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Disney Parks Enhance the Customer Experience With Tech Bracelets

My sister and I looking fabulous in the 80's.

My sister and I looking fabulous in the 80’s.

I grew up in what you might call “a Disney family”. What this means is as a child growing up we always looked forward to our annual road trip from chilly Wisconsin to sunny Florida. We enjoyed the palm trees, cheesy shell shops, orange juice stands and “Meeting the Mouse”.  Watching Disney movies and relating the essence of their morals were a part of our lives from an early age. (I also spent most of my early life trying to figure out how I might in fact become a real princess. My husband might tell you I never really stopped trying to find a way…)
It was a magical place in my eyes where anything could happen. Once you entered the park entrance you were no longer just in Orlando… you were in some other worldly realm where things that don’t happen in our every day lives could in fact be possible behind these gold spray-painted gates…
The New York Times recently published an article talking about the advances in technology that Disney was looking to make, involving the collection of customer data. As you can imagine, I was intrigued.
I'm the stylish one lacking pants.

I’m the stylish one lacking pants.

“Disney plans to begin introducing a vacation management system called MyMagic+ that will drastically change the way Disney World visitors — some 30 million people a year — do just about everything.”

To summarize, starting this spring, Disney will be issuing “MagicBands” wrist bracelets instead of tickets that will be encoded with your personal data and credit card information. MagicBands will function as a room key, ticket and more.

“If we can enhance the experience, more people will spend more of their leisure time with us,” said Thomas O. Staggs, chairman of Disney Parks and Resorts.

What does this mean exactly? A couple things. For one, you no longer need to pull out a credit card when you want to make a purchase. All activities get encrypted onto your wristband, both transactional and non-transactional park use to track your interests and purchases. For example, you arrived at the park early, you bought ice cream, rode the Tower of Terror 3 times (smart move) and got pictures with Goofy and Donald. After your day of “magical activity” Disney now has a very strong data-driven picture of who you are, what your interests are, and what kinds of promotions would be of highest interest to you.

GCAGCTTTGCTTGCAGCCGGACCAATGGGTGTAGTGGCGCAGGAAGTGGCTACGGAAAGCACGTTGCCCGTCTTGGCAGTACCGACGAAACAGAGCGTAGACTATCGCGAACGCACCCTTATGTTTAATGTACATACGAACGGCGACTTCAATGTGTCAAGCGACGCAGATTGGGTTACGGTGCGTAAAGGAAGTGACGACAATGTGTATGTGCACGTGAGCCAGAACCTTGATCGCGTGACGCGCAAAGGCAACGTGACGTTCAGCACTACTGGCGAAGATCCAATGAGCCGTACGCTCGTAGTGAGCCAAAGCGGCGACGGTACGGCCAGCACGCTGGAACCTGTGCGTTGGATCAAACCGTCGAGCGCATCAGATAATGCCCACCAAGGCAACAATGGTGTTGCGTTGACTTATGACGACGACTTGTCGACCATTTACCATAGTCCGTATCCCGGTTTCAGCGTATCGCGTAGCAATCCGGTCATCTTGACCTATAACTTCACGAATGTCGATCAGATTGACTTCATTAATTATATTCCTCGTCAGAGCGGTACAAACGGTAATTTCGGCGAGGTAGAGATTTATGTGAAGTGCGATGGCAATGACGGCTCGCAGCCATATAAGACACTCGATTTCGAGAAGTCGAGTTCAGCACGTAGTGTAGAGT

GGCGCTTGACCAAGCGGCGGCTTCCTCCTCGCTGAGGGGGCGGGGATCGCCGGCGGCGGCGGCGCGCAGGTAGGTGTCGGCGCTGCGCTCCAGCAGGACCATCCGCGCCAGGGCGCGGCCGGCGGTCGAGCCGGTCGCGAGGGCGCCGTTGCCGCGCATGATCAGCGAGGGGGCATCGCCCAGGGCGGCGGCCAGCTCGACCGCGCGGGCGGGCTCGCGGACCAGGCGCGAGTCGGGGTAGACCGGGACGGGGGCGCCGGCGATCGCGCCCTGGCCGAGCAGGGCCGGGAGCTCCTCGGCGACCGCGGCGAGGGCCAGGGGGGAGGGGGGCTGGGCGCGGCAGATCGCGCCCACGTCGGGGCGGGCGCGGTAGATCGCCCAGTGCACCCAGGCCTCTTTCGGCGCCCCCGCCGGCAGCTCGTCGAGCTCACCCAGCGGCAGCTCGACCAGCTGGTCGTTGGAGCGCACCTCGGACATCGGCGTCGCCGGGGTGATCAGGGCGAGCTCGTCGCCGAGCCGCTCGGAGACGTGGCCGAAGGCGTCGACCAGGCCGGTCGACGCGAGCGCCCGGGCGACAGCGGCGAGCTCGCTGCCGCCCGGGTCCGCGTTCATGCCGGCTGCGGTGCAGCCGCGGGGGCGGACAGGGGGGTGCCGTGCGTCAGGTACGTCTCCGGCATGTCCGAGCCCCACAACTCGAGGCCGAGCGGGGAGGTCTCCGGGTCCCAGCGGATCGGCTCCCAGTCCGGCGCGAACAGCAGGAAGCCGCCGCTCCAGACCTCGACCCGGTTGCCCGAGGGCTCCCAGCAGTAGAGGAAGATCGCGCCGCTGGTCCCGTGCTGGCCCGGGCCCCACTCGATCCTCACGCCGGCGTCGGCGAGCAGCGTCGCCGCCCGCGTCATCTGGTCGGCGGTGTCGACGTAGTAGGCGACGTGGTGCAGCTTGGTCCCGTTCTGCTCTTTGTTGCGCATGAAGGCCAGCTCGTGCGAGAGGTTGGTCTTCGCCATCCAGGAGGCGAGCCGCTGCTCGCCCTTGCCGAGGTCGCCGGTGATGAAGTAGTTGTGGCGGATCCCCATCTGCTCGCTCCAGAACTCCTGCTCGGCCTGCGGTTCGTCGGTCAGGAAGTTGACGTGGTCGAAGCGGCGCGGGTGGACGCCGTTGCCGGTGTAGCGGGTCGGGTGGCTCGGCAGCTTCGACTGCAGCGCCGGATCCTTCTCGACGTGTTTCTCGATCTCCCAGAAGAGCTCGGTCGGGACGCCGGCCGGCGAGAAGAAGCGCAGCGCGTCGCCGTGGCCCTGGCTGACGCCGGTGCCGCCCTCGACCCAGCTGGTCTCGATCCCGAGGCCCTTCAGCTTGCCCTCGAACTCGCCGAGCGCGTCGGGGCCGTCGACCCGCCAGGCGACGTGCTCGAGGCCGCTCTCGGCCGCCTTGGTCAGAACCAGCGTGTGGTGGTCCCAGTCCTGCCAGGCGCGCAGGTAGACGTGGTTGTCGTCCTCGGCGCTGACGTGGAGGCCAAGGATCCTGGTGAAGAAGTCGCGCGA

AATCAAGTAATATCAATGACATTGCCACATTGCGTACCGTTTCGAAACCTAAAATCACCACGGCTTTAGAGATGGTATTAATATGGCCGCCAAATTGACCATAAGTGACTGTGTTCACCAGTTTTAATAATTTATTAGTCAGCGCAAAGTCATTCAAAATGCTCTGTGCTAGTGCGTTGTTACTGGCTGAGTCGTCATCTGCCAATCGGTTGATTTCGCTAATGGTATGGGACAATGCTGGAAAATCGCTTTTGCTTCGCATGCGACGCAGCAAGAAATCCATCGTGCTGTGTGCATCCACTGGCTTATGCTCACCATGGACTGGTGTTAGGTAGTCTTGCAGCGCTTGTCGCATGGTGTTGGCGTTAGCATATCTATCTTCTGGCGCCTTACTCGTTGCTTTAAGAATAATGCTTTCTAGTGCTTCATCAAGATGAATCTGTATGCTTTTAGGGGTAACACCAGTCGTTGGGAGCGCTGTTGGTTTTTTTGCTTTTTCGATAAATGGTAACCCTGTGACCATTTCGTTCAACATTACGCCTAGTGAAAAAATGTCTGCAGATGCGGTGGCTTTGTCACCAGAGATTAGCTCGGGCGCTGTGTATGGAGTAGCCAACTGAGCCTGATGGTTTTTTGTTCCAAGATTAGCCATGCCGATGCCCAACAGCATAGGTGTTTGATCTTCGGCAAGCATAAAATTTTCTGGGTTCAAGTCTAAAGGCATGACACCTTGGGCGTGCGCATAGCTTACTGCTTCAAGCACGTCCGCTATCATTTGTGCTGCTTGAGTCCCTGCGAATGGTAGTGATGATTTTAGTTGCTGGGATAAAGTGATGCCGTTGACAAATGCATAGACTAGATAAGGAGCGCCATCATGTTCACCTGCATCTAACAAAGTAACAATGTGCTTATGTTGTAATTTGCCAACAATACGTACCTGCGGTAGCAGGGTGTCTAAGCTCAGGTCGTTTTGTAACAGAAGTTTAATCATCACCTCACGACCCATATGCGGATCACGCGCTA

MagicBands will function as a room key, ticket and more. (Photo credit: Kent Phillips/Disney)

MagicBands will function as a room key, ticket and more. (Photo credit: Kent Phillips/Disney)

There is a lot of negative feedback coming in about Disney owning your data. I can see a case for both sides, but I strongly believe that Disney is making the right moves to stay relevant in a very high tech, evolving world. It’s important to note that guests will not be forced to use the MagicBand system, and people who do try it will decide how much information to share, (or to include their children).
Sure they will know what we like and what we purchase, sure they will find ways to market to us with this personalized knowledge, but they also can now provide shorter lines, ease of use, safety of being able to quickly locate a lost child, and an overall more personalized experience.
The characters can now greet your child with their name, wish them a happy birthday, and ask how they liked meeting Goofy. To me, these are all steps that help keep the magic alive for the next generation, and a strategic move for Disney to stay relevant.
The magical things that wowed me as a 6 year old no longer hold through the test of time… and I love that Disney is looking for new ways to reinvent the magical experience that speaks to a new generation.

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Abbey Smalley

With 10 years of interactive industry experience under her belt, Abbey Smalley serves as a Solution Architect within Perficient XD’s Strategy & Ideation Practice. Client industry list includes Financial, Retail, Healthcare, Fitness, and Restaurants. Prior to working for Perficient XD, Abbey served as the Online Design and Usability lead for 3M’s global mobile design strategy. Abbey is passionate about spreading the message of a User-Centered Customer Experience and has spoken Internationally at several industry conferences. She is a contributor to Perficient’s Spark blog and a part of the leadership committee for the Minneapolis Interaction Design Association (IxDA). Abbey’s other interests include creative strategy, writing, jewelry making, and rather cute cats.

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